Third country exports

Industrial farming’s appetite for export is tempered by its competitivity in distant markets. In a newsletter this week, French meat industry body SNIV warned its members that the cost of shipping pigmeat in refrigerated containers to Asia faced steep rises of USD 1,000 to 1,500 a tonne in 2013.

Export trade, SNIV argues, comes at a price. Export trade is not an end in itself, at any price. While rates for ambient container traffic may be depressed for a number of reasons, this does not mean that specialist shipping of food around the world costs any less to deploy.

Clearly, if the CAP is a food policy, it cannot be based on the cheerful assumption that cheap freight will somehow be a permanent feature of the global economy. Export restitutions for third country exports did not save France’s largest CAP beneficiary, the Doux poultry group, from administration this summer. More than EUR 50 million a year in third country export funding did not save France’s largest poultry exporter from a financial meltdown.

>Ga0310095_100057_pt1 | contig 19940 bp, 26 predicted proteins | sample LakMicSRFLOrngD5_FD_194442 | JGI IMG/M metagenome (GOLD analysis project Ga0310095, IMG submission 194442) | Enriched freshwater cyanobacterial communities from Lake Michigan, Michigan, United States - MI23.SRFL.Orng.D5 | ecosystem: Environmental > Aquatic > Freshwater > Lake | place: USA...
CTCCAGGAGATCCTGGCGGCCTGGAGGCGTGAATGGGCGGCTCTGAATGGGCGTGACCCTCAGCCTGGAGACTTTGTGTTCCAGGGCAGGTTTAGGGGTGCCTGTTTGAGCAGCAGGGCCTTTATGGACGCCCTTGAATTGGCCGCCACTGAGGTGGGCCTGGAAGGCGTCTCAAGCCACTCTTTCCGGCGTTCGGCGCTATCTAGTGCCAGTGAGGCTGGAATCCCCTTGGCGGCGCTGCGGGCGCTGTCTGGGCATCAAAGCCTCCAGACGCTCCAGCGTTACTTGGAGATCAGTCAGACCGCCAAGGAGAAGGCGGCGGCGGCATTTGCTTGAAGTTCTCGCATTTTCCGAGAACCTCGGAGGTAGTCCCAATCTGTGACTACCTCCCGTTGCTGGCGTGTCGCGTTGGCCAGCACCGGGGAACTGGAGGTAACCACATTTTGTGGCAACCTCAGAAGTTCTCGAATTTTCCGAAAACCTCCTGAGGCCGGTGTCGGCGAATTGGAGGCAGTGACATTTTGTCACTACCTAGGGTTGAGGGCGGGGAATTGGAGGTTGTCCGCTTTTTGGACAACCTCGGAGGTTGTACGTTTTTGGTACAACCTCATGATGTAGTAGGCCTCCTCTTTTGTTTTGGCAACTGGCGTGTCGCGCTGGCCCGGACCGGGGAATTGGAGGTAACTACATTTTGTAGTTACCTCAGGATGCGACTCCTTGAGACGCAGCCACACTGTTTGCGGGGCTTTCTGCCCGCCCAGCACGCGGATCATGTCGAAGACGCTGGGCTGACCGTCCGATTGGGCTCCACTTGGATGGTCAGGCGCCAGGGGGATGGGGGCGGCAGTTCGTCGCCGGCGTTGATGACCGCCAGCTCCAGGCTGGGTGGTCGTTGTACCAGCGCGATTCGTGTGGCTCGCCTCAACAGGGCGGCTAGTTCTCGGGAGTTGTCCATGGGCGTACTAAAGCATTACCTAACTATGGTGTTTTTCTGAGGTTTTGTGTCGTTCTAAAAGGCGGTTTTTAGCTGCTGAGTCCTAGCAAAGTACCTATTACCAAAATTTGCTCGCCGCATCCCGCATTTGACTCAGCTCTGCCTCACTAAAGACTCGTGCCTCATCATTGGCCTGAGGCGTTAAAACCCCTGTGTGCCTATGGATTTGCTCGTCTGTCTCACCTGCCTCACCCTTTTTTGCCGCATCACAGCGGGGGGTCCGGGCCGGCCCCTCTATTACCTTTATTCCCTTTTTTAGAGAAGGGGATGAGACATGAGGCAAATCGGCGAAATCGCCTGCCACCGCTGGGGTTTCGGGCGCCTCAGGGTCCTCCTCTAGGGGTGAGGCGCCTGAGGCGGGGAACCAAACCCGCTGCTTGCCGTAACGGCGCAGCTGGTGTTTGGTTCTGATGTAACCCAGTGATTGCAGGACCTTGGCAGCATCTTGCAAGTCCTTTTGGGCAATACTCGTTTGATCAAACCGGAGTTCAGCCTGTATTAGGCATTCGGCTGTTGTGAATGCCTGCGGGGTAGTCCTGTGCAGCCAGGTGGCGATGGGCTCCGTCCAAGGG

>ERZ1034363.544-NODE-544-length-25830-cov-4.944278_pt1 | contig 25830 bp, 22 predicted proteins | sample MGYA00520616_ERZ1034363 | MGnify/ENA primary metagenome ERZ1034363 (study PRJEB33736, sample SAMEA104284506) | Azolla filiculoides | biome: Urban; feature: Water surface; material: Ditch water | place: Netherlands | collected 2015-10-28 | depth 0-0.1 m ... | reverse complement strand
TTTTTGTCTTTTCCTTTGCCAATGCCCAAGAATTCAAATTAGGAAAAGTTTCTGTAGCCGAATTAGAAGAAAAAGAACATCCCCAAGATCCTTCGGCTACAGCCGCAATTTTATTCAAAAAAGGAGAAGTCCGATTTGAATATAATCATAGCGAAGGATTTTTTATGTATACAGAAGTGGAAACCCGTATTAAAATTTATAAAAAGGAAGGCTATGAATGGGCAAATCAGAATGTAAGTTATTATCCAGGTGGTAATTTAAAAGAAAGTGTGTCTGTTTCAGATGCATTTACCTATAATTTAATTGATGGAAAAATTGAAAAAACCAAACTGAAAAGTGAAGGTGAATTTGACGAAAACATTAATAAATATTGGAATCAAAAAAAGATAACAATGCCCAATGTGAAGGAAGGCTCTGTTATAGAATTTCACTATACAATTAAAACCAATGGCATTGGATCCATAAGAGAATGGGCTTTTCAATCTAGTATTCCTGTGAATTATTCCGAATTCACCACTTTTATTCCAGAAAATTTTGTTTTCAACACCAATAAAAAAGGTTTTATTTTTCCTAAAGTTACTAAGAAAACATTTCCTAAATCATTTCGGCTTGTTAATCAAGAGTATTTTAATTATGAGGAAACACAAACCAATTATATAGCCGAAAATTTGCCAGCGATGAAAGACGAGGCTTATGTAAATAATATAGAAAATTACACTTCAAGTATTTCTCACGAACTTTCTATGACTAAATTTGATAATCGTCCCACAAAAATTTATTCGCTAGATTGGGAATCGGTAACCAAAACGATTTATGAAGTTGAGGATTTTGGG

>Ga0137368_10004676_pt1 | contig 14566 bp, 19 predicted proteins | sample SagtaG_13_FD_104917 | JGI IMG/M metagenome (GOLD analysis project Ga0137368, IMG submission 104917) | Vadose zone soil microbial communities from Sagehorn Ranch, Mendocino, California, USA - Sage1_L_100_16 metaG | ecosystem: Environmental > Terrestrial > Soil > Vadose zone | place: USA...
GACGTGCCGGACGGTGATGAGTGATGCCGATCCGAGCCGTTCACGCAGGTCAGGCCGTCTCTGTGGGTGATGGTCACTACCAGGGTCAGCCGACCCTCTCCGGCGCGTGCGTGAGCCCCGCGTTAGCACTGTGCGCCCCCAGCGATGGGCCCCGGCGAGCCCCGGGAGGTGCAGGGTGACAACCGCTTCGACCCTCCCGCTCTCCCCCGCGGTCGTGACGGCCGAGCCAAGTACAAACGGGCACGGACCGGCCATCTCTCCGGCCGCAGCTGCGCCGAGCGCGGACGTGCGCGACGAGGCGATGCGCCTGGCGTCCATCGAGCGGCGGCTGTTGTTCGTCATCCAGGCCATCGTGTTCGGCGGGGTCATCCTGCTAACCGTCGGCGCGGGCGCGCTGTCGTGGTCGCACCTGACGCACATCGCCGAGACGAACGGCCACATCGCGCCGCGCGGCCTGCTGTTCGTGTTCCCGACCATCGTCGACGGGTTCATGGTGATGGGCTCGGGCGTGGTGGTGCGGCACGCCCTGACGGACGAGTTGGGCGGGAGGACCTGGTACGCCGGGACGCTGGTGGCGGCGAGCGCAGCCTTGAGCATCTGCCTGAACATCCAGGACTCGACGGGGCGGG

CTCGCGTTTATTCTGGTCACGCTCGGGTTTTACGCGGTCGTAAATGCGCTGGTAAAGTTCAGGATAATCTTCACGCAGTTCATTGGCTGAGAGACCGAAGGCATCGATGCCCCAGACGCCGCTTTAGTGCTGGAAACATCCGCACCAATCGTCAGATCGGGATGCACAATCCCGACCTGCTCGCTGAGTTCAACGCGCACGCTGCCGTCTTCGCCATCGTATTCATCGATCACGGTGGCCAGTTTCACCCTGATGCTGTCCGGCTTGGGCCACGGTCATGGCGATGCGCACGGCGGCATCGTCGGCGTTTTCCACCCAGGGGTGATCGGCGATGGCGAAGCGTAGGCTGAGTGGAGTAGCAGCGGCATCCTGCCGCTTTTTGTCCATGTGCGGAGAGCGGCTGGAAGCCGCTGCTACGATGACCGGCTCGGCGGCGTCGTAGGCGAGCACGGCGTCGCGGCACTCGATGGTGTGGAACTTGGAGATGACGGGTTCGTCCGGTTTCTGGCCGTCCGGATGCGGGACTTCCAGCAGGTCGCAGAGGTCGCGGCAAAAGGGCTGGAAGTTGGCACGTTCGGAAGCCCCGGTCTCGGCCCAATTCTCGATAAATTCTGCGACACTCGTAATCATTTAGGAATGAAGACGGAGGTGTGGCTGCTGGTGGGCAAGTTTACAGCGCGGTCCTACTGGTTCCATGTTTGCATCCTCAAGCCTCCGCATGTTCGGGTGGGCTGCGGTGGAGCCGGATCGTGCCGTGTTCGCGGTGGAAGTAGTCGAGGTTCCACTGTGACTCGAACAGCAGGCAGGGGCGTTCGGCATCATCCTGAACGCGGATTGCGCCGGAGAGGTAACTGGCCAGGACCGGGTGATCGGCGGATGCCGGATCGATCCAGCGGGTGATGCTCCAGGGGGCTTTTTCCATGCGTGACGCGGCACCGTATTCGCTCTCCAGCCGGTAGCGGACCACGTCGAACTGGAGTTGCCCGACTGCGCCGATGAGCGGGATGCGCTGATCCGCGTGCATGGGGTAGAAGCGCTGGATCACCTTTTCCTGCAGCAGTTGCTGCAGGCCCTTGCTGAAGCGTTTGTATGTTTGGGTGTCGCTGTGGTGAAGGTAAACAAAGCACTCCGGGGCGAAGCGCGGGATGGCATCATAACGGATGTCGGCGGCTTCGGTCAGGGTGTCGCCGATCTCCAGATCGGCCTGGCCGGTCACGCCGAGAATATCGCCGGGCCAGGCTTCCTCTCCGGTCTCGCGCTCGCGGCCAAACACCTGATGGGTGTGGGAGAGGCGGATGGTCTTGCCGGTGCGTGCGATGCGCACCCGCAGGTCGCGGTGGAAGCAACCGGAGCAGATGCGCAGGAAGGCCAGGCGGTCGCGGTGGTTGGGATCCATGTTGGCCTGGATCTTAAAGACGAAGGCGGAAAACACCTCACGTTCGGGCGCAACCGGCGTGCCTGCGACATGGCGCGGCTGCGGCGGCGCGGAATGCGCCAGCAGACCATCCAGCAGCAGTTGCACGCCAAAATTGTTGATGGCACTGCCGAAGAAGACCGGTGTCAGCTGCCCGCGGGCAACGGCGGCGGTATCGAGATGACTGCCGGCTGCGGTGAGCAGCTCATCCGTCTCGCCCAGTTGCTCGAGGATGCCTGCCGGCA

Writing in his latest newsletter, Irish farming minister Simon Coveney welcomed opportunities for third country trade with South Africa and the United Arab Emirates. The Irish presidency is committed to third country exports, but these will have to be evaluated in a commercial context and cannot be supported by a food policy.

This is not a numbers game but a structural issue. One of many that have gone unanswered in previous CAP reform debates.

Peter Crosskey
About Peter Crosskey 282 Articles
Peter Crosskey is based in the UK.